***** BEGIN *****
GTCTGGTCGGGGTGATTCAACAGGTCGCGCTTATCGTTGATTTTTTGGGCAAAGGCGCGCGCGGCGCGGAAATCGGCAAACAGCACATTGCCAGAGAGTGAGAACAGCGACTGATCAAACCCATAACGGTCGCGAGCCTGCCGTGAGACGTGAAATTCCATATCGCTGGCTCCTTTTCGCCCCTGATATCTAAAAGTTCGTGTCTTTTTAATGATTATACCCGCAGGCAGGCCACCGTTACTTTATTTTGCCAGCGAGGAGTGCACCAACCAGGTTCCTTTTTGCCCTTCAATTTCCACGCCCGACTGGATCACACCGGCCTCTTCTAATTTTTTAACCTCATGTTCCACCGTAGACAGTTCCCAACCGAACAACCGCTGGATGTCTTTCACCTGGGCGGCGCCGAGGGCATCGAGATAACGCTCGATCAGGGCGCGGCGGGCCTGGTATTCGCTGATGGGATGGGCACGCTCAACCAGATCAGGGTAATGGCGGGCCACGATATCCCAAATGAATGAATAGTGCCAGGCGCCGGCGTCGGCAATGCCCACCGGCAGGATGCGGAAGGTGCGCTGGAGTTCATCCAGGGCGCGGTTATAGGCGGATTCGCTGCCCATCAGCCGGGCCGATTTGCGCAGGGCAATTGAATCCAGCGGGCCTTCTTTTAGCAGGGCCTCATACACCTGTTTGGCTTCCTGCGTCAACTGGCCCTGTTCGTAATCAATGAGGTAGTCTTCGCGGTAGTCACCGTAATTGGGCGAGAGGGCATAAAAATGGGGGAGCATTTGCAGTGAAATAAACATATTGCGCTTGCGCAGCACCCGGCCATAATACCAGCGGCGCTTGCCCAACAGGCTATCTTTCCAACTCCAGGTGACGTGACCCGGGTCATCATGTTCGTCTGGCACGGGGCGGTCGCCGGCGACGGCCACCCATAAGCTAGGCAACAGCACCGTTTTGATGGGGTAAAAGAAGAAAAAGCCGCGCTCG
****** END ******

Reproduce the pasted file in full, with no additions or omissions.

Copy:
GTCTGGTCGGGGTGATTCAACAGGTCGCGCTTATCGTTGATTTTTTGGGCAAAGGCGCGCGCGGCGCGGAAATCGGCAAACAGCACATTGCCAGAGAGTGAGAACAGCGACTGATCAAACCCATAACGGTCGCGAGCCTGCCGTGAGACGTGAAATTCCATATCGCTGGCTCCTTTTCGCCCCTGATATCTAAAAGTTCGTGTCTTTTTAATGATTATACCCGCAGGCAGGCCACCGTTACTTTATTTTGCCAGCGAGGAGTGCACCAACCAGGTTCCTTTTTGCCCTTCAATTTCCACGCCCGACTGGATCACACCGGCCTCTTCTAATTTTTTAACCTCATGTTCCACCGTAGACAGTTCCCAACCGAACAACCGCTGGATGTCTTTCACCTGGGCGGCGCCGAGGGCATCGAGATAACGCTCGATCAGGGCGCGGCGGGCCTGGTATTCGCTGATGGGATGGGCACGCTCAACCAGATCAGGGTAATGGCGGGCCACGATATCCCAAATGAATGAATAGTGCCAGGCGCCGGCGTCGGCAATGCCCACCGGCAGGATGCGGAAGGTGCGCTGGAGTTCATCCAGGGCGCGGTTATAGGCGGATTCGCTGCCCATCAGCCGGGCCGATTTGCGCAGGGCAATTGAATCCAGCGGGCCTTCTTTTAGCAGGGCCTCATACACCTGTTTGGCTTCCTGCGTCAACTGGCCCTGTTCGTAATCAATGAGGTAGTCTTCGCGGTAGTCACCGTAATTGGGCGAGAGGGCATAAAAATGGGGGAGCATTTGCAGTGAAATAAACATATTGCGCTTGCGCAGCACCCGGCCATAATACCAGCGGCGCTTGCCCAACAGGCTATCTTTCCAACTCCAGGTGACGTGACCCGGGTCATCATGTTCGTCTGGCACGGGGCGGTCGCCGGCGACGGCCACCCATAAGCTAGGCAACAGCACCGTTTTGATGGGGTAAAAGAAGAAAAAGCCGCGCTCG